''Dig it out of the dirt, the way I did.'' 

in response to a question about how to play from a young pro.  Hogan's confidence came from his mastery.  Hogan's mastery was based on his hard work and his ownership over his methods.  There were no shortcuts nor was there reliance upon anyone but himself. He learned to play by learning to control the ball.  Can we step back in time a bit and remember that learning to control the ball is the main goal?  Learning a motion for the motion's sake isn't simple and doesn't lead to a swing that will hold up under the pressures of competition.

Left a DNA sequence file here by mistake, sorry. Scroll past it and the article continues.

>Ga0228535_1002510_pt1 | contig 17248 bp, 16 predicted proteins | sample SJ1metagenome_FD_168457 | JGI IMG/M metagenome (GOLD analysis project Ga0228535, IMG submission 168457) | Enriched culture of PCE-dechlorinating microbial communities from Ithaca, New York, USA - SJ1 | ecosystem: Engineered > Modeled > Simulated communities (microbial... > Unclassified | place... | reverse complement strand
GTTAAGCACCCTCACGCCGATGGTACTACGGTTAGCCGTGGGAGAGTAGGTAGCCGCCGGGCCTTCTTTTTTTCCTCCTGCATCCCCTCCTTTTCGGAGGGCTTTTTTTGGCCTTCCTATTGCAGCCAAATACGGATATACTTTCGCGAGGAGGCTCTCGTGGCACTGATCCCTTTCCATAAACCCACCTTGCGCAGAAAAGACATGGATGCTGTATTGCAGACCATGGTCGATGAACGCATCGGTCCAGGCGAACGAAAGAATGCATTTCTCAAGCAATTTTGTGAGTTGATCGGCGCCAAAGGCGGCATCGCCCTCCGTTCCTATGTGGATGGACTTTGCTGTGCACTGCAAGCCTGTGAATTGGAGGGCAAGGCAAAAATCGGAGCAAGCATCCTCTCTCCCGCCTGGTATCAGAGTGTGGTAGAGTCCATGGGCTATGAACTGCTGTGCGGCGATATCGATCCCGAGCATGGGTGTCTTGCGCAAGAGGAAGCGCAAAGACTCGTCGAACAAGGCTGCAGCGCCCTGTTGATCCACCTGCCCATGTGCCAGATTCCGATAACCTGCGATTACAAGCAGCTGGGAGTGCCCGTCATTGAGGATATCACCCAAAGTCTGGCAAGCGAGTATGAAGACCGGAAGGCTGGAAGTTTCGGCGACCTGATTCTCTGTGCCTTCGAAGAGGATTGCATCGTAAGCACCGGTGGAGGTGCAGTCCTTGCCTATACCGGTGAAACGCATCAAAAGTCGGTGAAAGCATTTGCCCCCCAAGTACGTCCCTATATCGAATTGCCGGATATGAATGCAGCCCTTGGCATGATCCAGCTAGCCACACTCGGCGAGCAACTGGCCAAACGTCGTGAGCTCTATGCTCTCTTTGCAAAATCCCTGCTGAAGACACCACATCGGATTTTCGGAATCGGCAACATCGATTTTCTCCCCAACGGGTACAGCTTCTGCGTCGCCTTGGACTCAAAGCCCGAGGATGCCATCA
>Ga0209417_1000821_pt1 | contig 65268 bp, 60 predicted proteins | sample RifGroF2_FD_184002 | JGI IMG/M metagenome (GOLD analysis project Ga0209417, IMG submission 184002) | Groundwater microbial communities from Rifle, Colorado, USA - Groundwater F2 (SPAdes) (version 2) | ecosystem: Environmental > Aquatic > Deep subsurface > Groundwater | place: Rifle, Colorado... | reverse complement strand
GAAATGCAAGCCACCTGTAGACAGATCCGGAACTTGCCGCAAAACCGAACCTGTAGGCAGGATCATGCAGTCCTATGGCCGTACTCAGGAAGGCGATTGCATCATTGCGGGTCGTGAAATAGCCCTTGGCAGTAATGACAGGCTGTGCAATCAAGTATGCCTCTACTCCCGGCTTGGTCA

How does Hogan's method point to simplicity?  In that it is his and his alone.  His swing was his signature more than any other player in time.  A signature of most good ball strikers is the ease with which they swing.  It might look easy, but they are actually going as fast as they can with balance.  Watch this video, which asks the pros who they think is the best ball striker.  They mention so many names; Nick Price, Luke Donald, Tiger, Yani Tseng, Boo Weekly, Heath Slocum, Ernie Els, Darren Clarke, Retief Goosen, John Senden, Bubba Watson, Billy Haas, Joe Durant, Tom Watson, Matt Kucher, etc.  No two of these players make similar swings, yet they are all admired by their peers for how they hit it.